NH poll find broad support for child care, paid leave help

Issues seen as gaining traction for upcoming legislative session
The cost and availability of child care is ‘affecting folks’ ability to participate in our workforce|!!|’ says Amanda Sears|!!| director of the campaign for a Family-Friendly Economy.

Child care and the high costs families face in paying for it are gaining traction as a public policy issue in New Hampshire.

According to a poll conducted on behalf of the Campaign for a Family-Friendly Economy, some 80 percent of Granite Staters support increased access to affordable quality child care and 76 percent support paid family and medical leave insurance,

In New Hampshire, the campaign will be working to make sure both issues will be on the agenda in the next legislative session, said Amanda Sears, the campaign’s director.

Sears said the issue is becoming a pressing one for Granite State families. In New Hampshire, she said, a family with two young children averages $66,000 in household income but spends about $22,000, or one-third, on childcare costs.

“That’s why it’s becoming such a public issue and not a private issue, because it’s affecting folks’ ability to participate in our workforce,” said Sears. According

to the Center for American Progress, a 26-year-old mother who takes five years off from a median-paying job ($30,253 in 2014) would forfeit $467,000 over a work life, reducing her lifetime earnings by 19 percent.

Currently, the state provides childcare scholarships for families, with a formula calculating the amount the family would have to pay, based on household income and family size.

According to the formula on the state Department of Health and Human Services’ website, a family of two working or actively job-seeking parents with two children that earns up to $60,750 in household income could receive a scholarship of up to 20 percent of their income, $12,150, a year. However, about five years ago, the Legislature cut the childcare tuition assistance and financial incentives to childcare centers by $8 million, said Sears.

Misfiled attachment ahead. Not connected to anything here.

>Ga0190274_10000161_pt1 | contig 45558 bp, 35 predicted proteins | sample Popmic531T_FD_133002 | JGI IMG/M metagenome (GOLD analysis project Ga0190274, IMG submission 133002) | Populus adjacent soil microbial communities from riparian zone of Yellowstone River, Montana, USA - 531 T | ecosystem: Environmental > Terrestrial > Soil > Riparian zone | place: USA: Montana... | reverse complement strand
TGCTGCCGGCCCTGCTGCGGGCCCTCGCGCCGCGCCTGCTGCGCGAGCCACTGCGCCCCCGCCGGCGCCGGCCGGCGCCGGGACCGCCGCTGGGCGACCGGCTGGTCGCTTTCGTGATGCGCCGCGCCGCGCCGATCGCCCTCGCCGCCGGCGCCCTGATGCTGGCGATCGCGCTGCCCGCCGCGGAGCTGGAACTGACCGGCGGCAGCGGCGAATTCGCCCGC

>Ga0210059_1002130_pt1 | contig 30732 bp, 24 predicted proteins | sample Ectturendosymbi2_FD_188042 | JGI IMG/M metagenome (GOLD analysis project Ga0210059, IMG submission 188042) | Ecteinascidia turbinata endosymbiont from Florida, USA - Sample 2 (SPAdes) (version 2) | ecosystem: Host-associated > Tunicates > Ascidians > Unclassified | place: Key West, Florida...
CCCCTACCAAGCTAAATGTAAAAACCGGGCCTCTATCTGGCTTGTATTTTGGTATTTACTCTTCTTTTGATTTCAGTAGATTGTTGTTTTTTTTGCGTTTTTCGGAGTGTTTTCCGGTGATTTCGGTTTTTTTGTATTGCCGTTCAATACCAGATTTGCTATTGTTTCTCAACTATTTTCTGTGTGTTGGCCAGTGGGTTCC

“The policy levers are mostly through the state budget,” said Sears. “That’s mostly through increasing the amount of subsidy available to families and increasing the number of families eligible for those subsidies,” said Sears, who expects discussions to start this winter or heading into the spring.

‘Public investment’

It’s not only families that can’t afford the cost of a childcare center. The facilities themselves struggle to pay their employees enough, and turnover is high. That’s concerning, since brain development occurs early in childhood, when quality educators and caregivers are needed.

“We really need to think of child care as an early learning environment and improve the quality of our childcare centers,” said Sears. “Through public policy, we could do workforce support so many subsidies are available to licensed centers to support the income of their workforce. It could be a public investment in that workforce so more qualified people are working and stick around longer.”

“Even our presidential candidates are now talking about child care, which is somewhat unheard of,” said Sears.

Hillary Clinton is proposing to cap the amount any family would have to pay for child care at 10 percent of household income and provide a tax credit to offset the extra amount paid.

Donald Trump has talked about allowing families to deduct a larger share of childcare costs from taxes, although this change is not seen as helping middle- and lower-class families.

Sears also wants to market the availability of childcare subsidies. The state doesn’t have a waiting list for the assistance, which “shows people don’t know this exists,” said Sears.

She said the campaign will also be pushing for a paid family leave insurance program, which has enacted in California, New Jersey, Rhode Island and New York.

Funded by employee payroll deductions, the fund provides six weeks of paid leave in the case of a birth, adoption or the need to take care of a seriously ill family member.

According to a report by the Center for Economic and Policy Research, most California employers surveyed reported the paid family leave law had either a positive effect or no effect on productivity (89 percent), profit (91 percent), turnover (96 percent) and morale (99 percent).

“New Hampshire got a grant from the Department of Labor last year to study how to implement a system like that in New Hampshire, and we have a summit on Sept. 21 where the results will be shared,” said Sears. “I guarantee there will be a bill in the next state Legislature on paid family and medical leave.”

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